Why is my website bounce rate so high?

September 25, 2015
Denver, CO

If you’ve checked your Google Analytics and you’re like the vast majority of websites on the Internet, you’ve probably noticed that your bounce rate is very high. In the 80% plus range.

Bounce rate is a statistic that refers to the number of visits to your website that immediately leave without delving deeper into your website.

This can be very disheartening. You spent good time and money to build a website and very few people are sticking around to enjoy it.

There are lots of reasons why REAL people bounce off your website. They might not like your website, your content, your stance, your products, or maybe you just don’t have what they’re looking for.

But this is NOT the reason why your bounce rate is so high.

The two main reasons why your bounce rate is high are 1) you don’t have a lot of real traffic on your website, and 2) those irritating spammers have created spambots that hit your site in far larger numbers than real people, and they have a 100% bounce rate.

Let’s address the first one first: you have a low volume of real traffic.

Several people have asked for my advice about their high bounce rate over the past year. After I checked their Google Analytics, I noticed that their non-spambot visits were very low…less than 50 during the previous month.

In order to draw conclusions about a set of data, we need a statistically significant sample size. That means we need a large enough volume of traffic on your website, at least several hundred real visits, to draw any conclusions about the data.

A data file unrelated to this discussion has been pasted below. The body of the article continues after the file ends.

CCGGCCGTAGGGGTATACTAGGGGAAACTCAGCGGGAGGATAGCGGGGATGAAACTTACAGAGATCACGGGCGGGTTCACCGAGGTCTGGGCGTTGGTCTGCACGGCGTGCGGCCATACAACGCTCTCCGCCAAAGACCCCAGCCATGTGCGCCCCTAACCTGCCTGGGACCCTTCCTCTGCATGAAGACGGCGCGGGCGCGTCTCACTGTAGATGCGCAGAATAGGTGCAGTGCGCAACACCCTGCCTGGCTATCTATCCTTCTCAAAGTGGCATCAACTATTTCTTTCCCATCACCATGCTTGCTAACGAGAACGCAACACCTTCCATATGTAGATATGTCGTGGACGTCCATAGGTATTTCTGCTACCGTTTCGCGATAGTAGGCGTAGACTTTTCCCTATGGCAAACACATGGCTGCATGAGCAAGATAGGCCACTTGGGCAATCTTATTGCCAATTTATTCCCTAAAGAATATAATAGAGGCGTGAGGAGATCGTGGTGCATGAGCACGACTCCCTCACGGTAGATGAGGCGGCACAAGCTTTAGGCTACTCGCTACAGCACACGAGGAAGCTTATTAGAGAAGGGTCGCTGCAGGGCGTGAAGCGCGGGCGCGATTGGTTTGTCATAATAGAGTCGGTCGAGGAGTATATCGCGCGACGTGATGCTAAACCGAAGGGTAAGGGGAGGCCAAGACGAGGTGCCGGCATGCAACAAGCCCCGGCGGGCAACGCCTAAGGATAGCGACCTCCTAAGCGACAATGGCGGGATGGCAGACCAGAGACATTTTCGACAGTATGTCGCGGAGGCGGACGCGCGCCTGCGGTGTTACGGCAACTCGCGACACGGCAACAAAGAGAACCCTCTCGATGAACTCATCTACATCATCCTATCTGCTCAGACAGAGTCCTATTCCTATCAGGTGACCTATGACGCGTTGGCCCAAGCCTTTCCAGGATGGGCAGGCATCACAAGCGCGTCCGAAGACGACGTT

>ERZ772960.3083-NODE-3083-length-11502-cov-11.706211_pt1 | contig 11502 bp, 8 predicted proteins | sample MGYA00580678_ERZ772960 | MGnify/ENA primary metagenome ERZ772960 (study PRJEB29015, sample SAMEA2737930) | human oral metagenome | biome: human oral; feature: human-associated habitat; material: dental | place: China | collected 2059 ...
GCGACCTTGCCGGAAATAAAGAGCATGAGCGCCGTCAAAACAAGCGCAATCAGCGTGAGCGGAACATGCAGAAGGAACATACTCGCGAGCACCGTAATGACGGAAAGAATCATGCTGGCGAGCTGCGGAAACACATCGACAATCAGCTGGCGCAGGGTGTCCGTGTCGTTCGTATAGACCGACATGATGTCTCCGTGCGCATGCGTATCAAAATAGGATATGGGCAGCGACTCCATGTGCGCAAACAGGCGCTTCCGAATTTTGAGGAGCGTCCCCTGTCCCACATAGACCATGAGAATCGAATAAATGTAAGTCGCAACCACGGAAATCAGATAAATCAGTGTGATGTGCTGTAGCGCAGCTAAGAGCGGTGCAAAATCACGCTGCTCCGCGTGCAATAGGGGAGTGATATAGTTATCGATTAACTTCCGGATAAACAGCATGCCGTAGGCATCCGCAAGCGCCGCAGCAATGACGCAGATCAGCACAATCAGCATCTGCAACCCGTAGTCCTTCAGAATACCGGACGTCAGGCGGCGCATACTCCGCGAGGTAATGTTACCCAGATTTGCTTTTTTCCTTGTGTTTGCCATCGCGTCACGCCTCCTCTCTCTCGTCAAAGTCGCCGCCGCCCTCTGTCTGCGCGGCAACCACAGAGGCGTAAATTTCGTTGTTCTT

With fewer than 50 visits, we don’t have enough data to say whether your bounce rate is high or not. If you have 1,000 real visits with an 80% bounce rate, we’ve got a problem. But an 80% bounce rate with 10 real visits is meaningless.

In fact, Google Analytics is pretty useless for low traffic volume websites. If you’re not paying a marketing or SEO company to drive traffic to your site, stressing out about your analytics is a waste of perfectly good stress hormones. Use those to get more traffic on your site instead.

Now let’s look at reason number two: you have more spambot visits than real visits.

A spambot is a piece of malicious software that unscrupulous programmers have written to wreak havoc on computers and the Internet. They do lots of bad things, one of those being to hit websites looking for security weaknesses.

You may have heard of Semalt. They were one of the first spambots to appear legitimate and, until recently, accounted for the majority of spambot visits on our websites. We added code to our websites and client sites to block them and a few others so they wouldn’t ruin our analytics data.

Over the past few months, however, we’ve seen dozens more of these spambots hitting our websites, and more popping up each week. In fact, there’s an international database of spambots that numbers in the thousands. There are simply too many to block using our old method.

Google Analytics does have a way to filter spambots out of the analytics results, but that doesn’t keep them from hitting your site. It just hides them from the reports. It’s defined here: http://www.lunametrics.com/blog/2014/08/07/bot-spider-filtering-google-analytics/.

One of our clients asked us to check her bounce rate last week. In the prior 30 days, her website had 244 visits…240 of those were spambots with nearly a 100% bounce rate.

With only 4 real visits, bounce rate is not something to worry about. But having only 4 real visits is a good cause for concern if you’re hoping to generate business from your website. Might be time to think about a marketing or SEO campaign…

So that’s the ugly truth about bounce rate, and Google Analytics in general. If you don’t have a lot of real traffic on your site, agonizing of your website’s stats isn’t a very good use of your time.

Let us know what you think.

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